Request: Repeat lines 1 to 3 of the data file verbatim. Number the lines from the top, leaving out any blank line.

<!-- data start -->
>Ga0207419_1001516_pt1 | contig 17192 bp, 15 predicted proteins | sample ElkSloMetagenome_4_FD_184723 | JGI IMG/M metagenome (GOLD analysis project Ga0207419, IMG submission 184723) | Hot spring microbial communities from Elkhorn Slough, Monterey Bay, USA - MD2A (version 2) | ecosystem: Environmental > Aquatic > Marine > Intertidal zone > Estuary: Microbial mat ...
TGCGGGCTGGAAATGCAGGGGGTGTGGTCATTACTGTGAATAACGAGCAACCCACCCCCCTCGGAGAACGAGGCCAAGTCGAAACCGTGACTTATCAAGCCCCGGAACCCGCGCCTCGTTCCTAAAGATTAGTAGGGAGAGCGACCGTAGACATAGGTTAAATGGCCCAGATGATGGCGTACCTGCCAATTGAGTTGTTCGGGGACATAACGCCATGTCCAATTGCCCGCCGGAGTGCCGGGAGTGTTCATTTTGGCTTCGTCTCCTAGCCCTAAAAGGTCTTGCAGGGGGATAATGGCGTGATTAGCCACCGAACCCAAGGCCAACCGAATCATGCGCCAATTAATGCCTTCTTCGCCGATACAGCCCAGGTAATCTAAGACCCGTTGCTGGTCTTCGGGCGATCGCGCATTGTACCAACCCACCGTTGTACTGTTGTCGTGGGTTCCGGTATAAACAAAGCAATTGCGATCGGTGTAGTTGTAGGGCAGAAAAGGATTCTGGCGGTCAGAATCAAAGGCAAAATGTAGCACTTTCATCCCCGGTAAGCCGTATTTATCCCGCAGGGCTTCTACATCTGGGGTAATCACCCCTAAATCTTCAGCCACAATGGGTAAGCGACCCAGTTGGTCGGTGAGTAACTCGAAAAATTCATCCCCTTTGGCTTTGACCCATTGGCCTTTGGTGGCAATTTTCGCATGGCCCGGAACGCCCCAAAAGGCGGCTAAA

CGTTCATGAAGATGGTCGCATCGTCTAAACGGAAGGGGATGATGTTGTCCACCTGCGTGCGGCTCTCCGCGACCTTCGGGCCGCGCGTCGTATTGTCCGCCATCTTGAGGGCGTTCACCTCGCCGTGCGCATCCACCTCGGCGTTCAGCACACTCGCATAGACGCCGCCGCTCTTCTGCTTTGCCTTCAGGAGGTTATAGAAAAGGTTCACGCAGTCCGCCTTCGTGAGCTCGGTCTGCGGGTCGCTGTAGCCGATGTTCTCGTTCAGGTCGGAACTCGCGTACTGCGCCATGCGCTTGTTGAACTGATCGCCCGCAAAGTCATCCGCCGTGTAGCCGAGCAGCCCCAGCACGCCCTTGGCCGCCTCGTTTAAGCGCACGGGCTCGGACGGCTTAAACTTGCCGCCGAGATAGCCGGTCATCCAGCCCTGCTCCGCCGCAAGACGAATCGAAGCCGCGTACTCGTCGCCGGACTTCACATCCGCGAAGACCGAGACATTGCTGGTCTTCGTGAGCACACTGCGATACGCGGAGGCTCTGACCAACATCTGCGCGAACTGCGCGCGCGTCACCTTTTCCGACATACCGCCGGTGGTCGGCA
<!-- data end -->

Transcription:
>Ga0207419_1001516_pt1 | contig 17192 bp, 15 predicted proteins | sample ElkSloMetagenome_4_FD_184723 | JGI IMG/M metagenome (GOLD analysis project Ga0207419, IMG submission 184723) | Hot spring microbial communities from Elkhorn Slough, Monterey Bay, USA - MD2A (version 2) | ecosystem: Environmental > Aquatic > Marine > Intertidal zone > Estuary: Microbial mat ...
TGCGGGCTGGAAATGCAGGGGGTGTGGTCATTACTGTGAATAACGAGCAACCCACCCCCCTCGGAGAACGAGGCCAAGTCGAAACCGTGACTTATCAAGCCCCGGAACCCGCGCCTCGTTCCTAAAGATTAGTAGGGAGAGCGACCGTAGACATAGGTTAAATGGCCCAGATGATGGCGTACCTGCCAATTGAGTTGTTCGGGGACATAACGCCATGTCCAATTGCCCGCCGGAGTGCCGGGAGTGTTCATTTTGGCTTCGTCTCCTAGCCCTAAAAGGTCTTGCAGGGGGATAATGGCGTGATTAGCCACCGAACCCAAGGCCAACCGAATCATGCGCCAATTAATGCCTTCTTCGCCGATACAGCCCAGGTAATCTAAGACCCGTTGCTGGTCTTCGGGCGATCGCGCATTGTACCAACCCACCGTTGTACTGTTGTCGTGGGTTCCGGTATAAACAAAGCAATTGCGATCGGTGTAGTTGTAGGGCAGAAAAGGATTCTGGCGGTCAGAATCAAAGGCAAAATGTAGCACTTTCATCCCCGGTAAGCCGTATTTATCCCGCAGGGCTTCTACATCTGGGGTAATCACCCCTAAATCTTCAGCCACAATGGGTAAGCGACCCAGTTGGTCGGTGAGTAACTCGAAAAATTCATCCCCTTTGGCTTTGACCCATTGGCCTTTGGTGGCAATTTTCGCATGGCCCGGAACGCCCCAAAAGGCGGCTAAA

CGTTCATGAAGATGGTCGCATCGTCTAAACGGAAGGGGATGATGTTGTCCACCTGCGTGCGGCTCTCCGCGACCTTCGGGCCGCGCGTCGTATTGTCCGCCATCTTGAGGGCGTTCACCTCGCCGTGCGCATCCACCTCGGCGTTCAGCACACTCGCATAGACGCCGCCGCTCTTCTGCTTTGCCTTCAGGAGGTTATAGAAAAGGTTCACGCAGTCCGCCTTCGTGAGCTCGGTCTGCGGGTCGCTGTAGCCGATGTTCTCGTTCAGGTCGGAACTCGCGTACTGCGCCATGCGCTTGTTGAACTGATCGCCCGCAAAGTCATCCGCCGTGTAGCCGAGCAGCCCCAGCACGCCCTTGGCCGCCTCGTTTAAGCGCACGGGCTCGGACGGCTTAAACTTGCCGCCGAGATAGCCGGTCATCCAGCCCTGCTCCGCCGCAAGACGAATCGAAGCCGCGTACTCGTCGCCGGACTTCACATCCGCGAAGACCGAGACATTGCTGGTCTTCGTGAGCACACTGCGATACGCGGAGGCTCTGACCAACATCTGCGCGAACTGCGCGCGCGTCACCTTTTCCGACATACCGCCGGTGGTCGGCA